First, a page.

The Day of Reckoning for RIM is almost here. BlackBerry 10 launches tomorrow, and the world is about to find out if the once dominant Canadian company has the chutzpa for a second act worth watching. With Google Android and Apple iOS forming a seemingly unbreakable duopoly in the mobile market (over 90% share combined) there’s not many scraps left for the likes of Microsoft, RIM, and others to fight over.
It wasn’t always like this.
Just four years ago at the beginning of 2009 BlackBerry’s market share was at an all time high. RIM was moving 4.5 million units per quarter.
But the world was quickly becoming app-driven, thanks to Apple which at that point was shipping its 3rd generation iPhone (3G/3GS). Physical keyboards were increasingly supplanted by the wonders of touch. Unable to match the excitement, and lacking in apps and developer support, BlackBerry market share began to fall.
Though Android handsets were available earlier, the Droid was Android’s major league coming out “Droid Does” party in November 2009 (coincidently, at launch I replaced my excellent BlackBerry 8700 with a Motorola Droid at a local Verizon store). Integrating the best of Google (search, browsing, Gmail, calendar, etc.) it proved to be the iPhone’s equal in terms of excitement. But it had a trump card: openness. This meant more choice, more carriers – and a complete range of carrier subsidized models from high-priced flagships such as the Motorola Droid to entry models such as the LG Optimus One. By comparison, BlackBerrys looked chunky, their design old school. The Storm, RIM’s first attempt at a touch-based handset (without physical keyboard), flopped.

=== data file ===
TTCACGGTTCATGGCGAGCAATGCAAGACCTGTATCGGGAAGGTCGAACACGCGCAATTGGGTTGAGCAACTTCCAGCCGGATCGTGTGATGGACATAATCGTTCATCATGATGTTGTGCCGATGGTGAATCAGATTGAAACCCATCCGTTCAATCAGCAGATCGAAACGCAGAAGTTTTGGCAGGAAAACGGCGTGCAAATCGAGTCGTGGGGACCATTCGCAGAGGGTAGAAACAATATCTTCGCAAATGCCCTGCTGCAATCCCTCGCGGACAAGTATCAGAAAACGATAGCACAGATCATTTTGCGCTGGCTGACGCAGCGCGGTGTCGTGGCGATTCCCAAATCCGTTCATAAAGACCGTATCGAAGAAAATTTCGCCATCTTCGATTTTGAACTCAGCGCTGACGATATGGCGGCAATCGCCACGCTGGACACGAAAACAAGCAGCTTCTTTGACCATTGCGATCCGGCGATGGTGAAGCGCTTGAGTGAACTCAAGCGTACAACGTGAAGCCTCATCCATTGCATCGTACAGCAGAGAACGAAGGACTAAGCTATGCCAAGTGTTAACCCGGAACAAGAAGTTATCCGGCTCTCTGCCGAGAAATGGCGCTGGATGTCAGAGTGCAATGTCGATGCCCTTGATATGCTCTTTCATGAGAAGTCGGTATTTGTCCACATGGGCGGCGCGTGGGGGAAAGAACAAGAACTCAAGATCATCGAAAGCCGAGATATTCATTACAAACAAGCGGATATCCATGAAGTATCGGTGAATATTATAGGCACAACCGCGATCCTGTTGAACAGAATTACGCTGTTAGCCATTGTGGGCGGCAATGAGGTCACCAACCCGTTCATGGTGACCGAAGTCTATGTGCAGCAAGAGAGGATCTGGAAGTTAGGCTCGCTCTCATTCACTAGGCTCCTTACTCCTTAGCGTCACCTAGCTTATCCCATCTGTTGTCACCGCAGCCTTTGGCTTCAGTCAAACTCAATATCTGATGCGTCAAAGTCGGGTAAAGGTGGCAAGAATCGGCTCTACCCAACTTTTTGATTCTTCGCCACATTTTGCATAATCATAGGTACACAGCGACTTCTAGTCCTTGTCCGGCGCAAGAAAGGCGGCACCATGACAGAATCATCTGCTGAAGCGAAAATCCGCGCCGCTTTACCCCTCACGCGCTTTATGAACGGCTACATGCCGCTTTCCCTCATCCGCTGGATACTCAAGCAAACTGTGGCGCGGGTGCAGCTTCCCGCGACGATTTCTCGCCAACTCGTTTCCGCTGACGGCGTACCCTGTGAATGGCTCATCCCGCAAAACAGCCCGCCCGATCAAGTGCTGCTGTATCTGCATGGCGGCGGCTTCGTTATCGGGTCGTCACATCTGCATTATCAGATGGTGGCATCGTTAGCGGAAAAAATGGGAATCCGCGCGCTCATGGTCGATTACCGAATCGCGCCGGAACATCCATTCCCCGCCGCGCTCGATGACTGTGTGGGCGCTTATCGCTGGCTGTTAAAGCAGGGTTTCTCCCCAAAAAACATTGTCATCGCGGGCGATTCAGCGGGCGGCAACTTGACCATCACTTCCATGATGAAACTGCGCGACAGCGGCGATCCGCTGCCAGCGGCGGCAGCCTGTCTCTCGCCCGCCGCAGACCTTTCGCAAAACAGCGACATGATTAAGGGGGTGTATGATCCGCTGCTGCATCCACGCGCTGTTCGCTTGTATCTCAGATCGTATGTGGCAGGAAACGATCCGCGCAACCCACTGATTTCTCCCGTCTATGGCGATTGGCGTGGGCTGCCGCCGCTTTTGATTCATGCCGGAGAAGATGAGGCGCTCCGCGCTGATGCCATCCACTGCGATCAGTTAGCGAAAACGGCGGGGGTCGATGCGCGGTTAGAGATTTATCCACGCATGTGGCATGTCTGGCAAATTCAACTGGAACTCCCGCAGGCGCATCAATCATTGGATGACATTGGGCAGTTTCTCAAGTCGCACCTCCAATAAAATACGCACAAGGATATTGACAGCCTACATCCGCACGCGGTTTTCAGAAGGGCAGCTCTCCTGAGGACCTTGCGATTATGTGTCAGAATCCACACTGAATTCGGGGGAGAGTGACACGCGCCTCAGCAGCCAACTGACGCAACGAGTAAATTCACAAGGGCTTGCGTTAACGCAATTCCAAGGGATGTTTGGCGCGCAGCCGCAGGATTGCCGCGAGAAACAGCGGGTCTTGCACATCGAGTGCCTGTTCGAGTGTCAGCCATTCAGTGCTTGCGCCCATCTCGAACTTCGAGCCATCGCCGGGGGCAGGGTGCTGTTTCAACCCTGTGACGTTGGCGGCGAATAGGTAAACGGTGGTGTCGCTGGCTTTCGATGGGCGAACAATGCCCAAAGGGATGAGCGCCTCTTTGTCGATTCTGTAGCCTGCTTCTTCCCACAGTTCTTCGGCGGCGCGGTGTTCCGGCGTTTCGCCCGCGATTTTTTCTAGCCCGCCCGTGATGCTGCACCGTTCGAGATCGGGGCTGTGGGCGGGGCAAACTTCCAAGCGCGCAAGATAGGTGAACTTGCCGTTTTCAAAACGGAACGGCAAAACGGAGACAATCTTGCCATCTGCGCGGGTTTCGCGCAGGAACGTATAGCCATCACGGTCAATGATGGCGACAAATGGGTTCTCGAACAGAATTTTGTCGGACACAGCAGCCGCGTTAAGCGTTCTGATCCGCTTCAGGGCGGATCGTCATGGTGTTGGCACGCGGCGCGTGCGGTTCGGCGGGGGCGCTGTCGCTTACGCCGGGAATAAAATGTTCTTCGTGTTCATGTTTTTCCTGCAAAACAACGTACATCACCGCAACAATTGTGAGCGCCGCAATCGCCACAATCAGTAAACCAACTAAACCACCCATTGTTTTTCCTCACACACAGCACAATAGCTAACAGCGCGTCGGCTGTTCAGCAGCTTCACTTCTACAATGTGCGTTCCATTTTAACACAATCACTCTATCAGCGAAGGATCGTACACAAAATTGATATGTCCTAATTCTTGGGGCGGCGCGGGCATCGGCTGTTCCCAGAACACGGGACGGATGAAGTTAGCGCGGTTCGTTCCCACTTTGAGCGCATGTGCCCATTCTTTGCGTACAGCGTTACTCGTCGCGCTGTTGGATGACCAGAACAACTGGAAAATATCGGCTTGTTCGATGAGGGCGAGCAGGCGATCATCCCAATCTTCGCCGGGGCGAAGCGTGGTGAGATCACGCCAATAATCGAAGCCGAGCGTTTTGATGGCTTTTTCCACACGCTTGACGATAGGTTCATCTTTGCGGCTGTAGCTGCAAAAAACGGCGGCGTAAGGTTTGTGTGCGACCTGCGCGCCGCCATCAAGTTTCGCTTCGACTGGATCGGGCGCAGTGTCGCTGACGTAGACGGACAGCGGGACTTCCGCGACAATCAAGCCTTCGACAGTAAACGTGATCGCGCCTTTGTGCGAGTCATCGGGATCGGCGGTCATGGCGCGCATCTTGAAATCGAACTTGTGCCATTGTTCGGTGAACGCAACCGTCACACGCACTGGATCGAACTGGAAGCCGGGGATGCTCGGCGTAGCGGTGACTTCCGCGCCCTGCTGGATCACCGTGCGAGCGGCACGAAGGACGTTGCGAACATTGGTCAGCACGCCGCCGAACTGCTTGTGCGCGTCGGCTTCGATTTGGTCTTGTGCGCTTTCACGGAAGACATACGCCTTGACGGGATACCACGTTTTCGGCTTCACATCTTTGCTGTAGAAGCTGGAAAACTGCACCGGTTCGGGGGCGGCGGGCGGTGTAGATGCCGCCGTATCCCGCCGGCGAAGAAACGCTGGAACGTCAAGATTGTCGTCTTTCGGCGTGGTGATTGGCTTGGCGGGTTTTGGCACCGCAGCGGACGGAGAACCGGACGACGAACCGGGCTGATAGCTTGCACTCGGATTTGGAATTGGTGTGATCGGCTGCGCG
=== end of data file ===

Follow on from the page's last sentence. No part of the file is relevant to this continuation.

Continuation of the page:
Is there any hope left for RIM and the BlackBerry brand?
I think so. It’s unrealistic to expect the BlackBerry to magically outpace the iPhone or hot Android sellers like the LG Nexus 4 or Samsung Galaxy S III anytime soon. However, by returning to its roots, and focusing on niche markets, I suspect RIM (Lenovo?) could carve out a profitable future, albeit one with much smaller revenues.
5 or Die – Here’s 5 Things RIM Needs to do with BlackBerry 10
1. Get Developers on board
It all starts with the developers. In fact, it’s so critical to have a mass of developers on board, that this list could really just end here. Just ask Microsoft. Windows 8 is lacking all sorts of key apps, and it’s essentially killing them. If you can’t run your favorite apps – Facebook, Twitter the Microsoft example — then why would a consumer even entertain switching from Android or the iPhone?
2. Play up BB’s strengths
BlackBerry Messenger (BBM) was a huge hit for RIM. The ability to instantly message other BB users without carrier costs was very attractive for not only corporate users, but also for teens (sexting probably began with racy emoticons…). There’s Google Voice and Apple Facetime, but there’s not a dominant leader when it comes to nextgen messaging. There’s opportunity here.
3. Tell us why we should buy a BlackBerry
If RIM comes out and does a head-to-head comparison with the competition and achieves par then they’ve failed. We must know why we should buy a BlackBerry over an iPhone or Galaxy S III or Nexus 4. What killer feature(s) (security? messaging? multitasking?) is lust-worthy, and will induce the masses to cry out, “It’s BlackBerry or nothing!!!”
4. Calm our nerves – Will RIM be around in two years?
If RIM expects consumers to sign up for two year contracts, and developers to invest into the platform (with paybacks often taking a few years), then you had better convince the world you’re not going to disappear. With all the layoffs, mis-steps, product delays, and poor quarterly results, “RIM” doesn’t exactly instill confidence. The market doesn’t like fear. At the BlackBerry 10 launch, CEO Thorsten Heins needs to assuage those worries.
5. The Enterprise business is not sexy, but it could be RIM’s only hope
I know RIM still wants a slice of the consumer business. Promotional videos showcase various BlackBerry-inspired lifestyles. There’s the BlackBerry World app store; presumably, cool apps, and a slick hub-based interface that can help manage daily chaos. But, in reality, RIM’s core strength is the enterprise. If there’s a place where the company should retrench this would be it. Unfortunately the bring-your-own-device headwind is strong. Workers are bringing their iPhones and Androids to work. IT doesn’t necessarily like the security issues that raises, and RIM would do well to use that as a wedge against the competition.